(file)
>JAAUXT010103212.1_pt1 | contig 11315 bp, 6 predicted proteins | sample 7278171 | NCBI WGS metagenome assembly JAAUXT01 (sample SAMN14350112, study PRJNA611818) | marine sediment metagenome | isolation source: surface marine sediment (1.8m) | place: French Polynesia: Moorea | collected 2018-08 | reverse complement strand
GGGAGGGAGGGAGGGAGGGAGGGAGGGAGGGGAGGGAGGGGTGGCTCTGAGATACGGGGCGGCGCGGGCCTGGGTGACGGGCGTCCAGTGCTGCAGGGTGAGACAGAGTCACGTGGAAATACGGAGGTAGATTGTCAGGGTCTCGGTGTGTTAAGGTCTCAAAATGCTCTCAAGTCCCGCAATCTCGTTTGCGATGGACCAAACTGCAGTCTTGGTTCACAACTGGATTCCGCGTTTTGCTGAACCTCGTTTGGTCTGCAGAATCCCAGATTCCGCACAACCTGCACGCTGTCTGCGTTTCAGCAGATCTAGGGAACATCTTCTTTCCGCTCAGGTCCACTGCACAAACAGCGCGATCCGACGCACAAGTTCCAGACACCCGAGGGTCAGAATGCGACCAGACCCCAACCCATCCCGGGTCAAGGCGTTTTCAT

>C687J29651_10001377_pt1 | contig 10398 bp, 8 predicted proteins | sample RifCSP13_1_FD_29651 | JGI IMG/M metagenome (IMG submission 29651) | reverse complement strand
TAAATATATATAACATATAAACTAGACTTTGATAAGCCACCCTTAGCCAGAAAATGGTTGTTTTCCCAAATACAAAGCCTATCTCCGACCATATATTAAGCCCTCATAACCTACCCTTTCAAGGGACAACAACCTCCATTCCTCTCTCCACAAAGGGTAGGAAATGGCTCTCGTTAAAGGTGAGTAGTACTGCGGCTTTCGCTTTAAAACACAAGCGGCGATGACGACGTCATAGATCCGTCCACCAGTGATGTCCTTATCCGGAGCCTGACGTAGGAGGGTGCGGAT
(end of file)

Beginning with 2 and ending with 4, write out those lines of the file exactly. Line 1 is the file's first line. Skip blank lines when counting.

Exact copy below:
GGGAGGGAGGGAGGGAGGGAGGGAGGGAGGGGAGGGAGGGGTGGCTCTGAGATACGGGGCGGCGCGGGCCTGGGTGACGGGCGTCCAGTGCTGCAGGGTGAGACAGAGTCACGTGGAAATACGGAGGTAGATTGTCAGGGTCTCGGTGTGTTAAGGTCTCAAAATGCTCTCAAGTCCCGCAATCTCGTTTGCGATGGACCAAACTGCAGTCTTGGTTCACAACTGGATTCCGCGTTTTGCTGAACCTCGTTTGGTCTGCAGAATCCCAGATTCCGCACAACCTGCACGCTGTCTGCGTTTCAGCAGATCTAGGGAACATCTTCTTTCCGCTCAGGTCCACTGCACAAACAGCGCGATCCGACGCACAAGTTCCAGACACCCGAGGGTCAGAATGCGACCAGACCCCAACCCATCCCGGGTCAAGGCGTTTTCAT

>C687J29651_10001377_pt1 | contig 10398 bp, 8 predicted proteins | sample RifCSP13_1_FD_29651 | JGI IMG/M metagenome (IMG submission 29651) | reverse complement strand
TAAATATATATAACATATAAACTAGACTTTGATAAGCCACCCTTAGCCAGAAAATGGTTGTTTTCCCAAATACAAAGCCTATCTCCGACCATATATTAAGCCCTCATAACCTACCCTTTCAAGGGACAACAACCTCCATTCCTCTCTCCACAAAGGGTAGGAAATGGCTCTCGTTAAAGGTGAGTAGTACTGCGGCTTTCGCTTTAAAACACAAGCGGCGATGACGACGTCATAGATCCGTCCACCAGTGATGTCCTTATCCGGAGCCTGACGTAGGAGGGTGCGGAT